|A crackling look at the philosopher whose founding ideas were at once obscure and eerily prophetic.|
From the Publisher:
Marshall McLuhan, the celebrated social theorist who defined the culture of the 1960s, is remembered now primarily for the aphoristic slogan he coined to explain the emerging new world of global communication: "The medium is the message." Half a century later, McLuhan's predictions about the end of print culture and the rise of "electronic inter-dependence" have become a reality-in a sense, the reality-of our time.
Douglas Coupland, whose iconic novel Generation X was a "McLuhanesque" account of our culture in fictional form, has written a compact biography of the cultural critic that interprets the life and work of his subject from inside. A fellow Canadian, a master of creative sociology, a writer who supplied a defining term, Coupland is the ideal chronicler of the quirky seer whose vision of the global village-now known as the Internet-has come to pass in the twenty-first century.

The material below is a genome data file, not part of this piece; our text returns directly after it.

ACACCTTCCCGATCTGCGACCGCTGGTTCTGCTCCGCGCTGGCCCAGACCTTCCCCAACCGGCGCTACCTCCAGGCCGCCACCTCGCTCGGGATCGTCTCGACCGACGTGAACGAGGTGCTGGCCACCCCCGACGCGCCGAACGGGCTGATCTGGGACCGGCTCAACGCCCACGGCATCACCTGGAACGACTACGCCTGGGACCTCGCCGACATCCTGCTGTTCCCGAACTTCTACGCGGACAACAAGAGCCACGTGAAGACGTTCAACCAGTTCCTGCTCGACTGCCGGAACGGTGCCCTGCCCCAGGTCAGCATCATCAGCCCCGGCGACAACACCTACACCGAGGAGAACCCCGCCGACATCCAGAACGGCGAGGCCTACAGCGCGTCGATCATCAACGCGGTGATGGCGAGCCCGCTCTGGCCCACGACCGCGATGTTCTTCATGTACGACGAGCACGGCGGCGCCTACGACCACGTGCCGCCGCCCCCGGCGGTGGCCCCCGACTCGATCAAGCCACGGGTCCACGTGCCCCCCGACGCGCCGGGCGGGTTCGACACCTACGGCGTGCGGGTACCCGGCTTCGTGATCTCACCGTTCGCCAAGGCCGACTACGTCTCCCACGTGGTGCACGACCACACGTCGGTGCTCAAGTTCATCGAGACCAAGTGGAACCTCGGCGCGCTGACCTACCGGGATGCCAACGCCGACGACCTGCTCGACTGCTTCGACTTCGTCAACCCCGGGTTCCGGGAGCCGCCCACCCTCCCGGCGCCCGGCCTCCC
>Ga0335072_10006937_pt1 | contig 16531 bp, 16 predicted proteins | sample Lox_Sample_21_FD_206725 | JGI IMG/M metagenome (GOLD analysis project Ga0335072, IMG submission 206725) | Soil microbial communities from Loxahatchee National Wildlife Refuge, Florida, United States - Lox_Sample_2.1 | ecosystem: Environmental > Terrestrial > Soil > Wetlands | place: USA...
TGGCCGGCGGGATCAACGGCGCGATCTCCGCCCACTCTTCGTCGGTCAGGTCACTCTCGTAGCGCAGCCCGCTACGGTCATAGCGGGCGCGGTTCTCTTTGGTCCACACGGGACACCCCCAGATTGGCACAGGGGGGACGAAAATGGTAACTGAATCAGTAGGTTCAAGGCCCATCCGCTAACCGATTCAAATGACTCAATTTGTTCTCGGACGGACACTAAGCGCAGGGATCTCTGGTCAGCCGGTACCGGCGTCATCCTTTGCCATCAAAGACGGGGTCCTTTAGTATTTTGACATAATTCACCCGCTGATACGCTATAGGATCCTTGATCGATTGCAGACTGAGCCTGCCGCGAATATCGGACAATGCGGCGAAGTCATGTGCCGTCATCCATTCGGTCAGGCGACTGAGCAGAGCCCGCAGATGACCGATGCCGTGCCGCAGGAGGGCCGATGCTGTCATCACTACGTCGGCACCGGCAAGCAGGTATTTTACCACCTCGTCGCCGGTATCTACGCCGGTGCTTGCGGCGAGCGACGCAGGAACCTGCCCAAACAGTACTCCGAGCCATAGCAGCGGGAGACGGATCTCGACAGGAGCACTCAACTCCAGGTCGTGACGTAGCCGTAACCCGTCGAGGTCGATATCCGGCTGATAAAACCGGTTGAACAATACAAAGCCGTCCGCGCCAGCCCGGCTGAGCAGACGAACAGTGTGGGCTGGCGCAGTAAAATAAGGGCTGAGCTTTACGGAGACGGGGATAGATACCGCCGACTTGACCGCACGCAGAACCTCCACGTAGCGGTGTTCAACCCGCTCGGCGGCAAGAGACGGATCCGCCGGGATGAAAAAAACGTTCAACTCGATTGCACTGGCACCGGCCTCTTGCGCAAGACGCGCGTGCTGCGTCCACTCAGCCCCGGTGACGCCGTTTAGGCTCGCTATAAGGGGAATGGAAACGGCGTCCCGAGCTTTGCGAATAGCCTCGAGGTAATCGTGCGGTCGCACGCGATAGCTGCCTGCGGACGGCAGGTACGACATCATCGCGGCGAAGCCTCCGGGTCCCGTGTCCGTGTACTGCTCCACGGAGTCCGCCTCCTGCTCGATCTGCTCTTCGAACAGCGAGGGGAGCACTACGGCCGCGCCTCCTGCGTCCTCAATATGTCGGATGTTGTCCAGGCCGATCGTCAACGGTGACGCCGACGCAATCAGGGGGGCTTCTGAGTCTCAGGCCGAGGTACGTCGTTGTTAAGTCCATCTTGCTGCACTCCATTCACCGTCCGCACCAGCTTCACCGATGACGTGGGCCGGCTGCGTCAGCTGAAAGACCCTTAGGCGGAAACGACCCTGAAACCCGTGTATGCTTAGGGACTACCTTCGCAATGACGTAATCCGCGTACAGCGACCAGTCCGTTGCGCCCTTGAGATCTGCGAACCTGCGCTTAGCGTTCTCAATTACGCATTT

Douglas Coupland, raised in Winnipeg, was once a sculptor, but inaugurated his career as a writer with a nonfiction book proposal about his generation; the book turned into fiction (GENERATION X, published in 1991) and became a bestseller and a cult favorite. His succeeding novels have never reached its heights; his 1994 LIFE AFTER GOD was chosen as one of the year's worst books by People magazine. Coupland, however, remains a spokesman for the generation that came of age in the 1980s, though he has said, vehemently, "I speak for myself, not for a generation. I never have." Coupland collects meteorites and letters.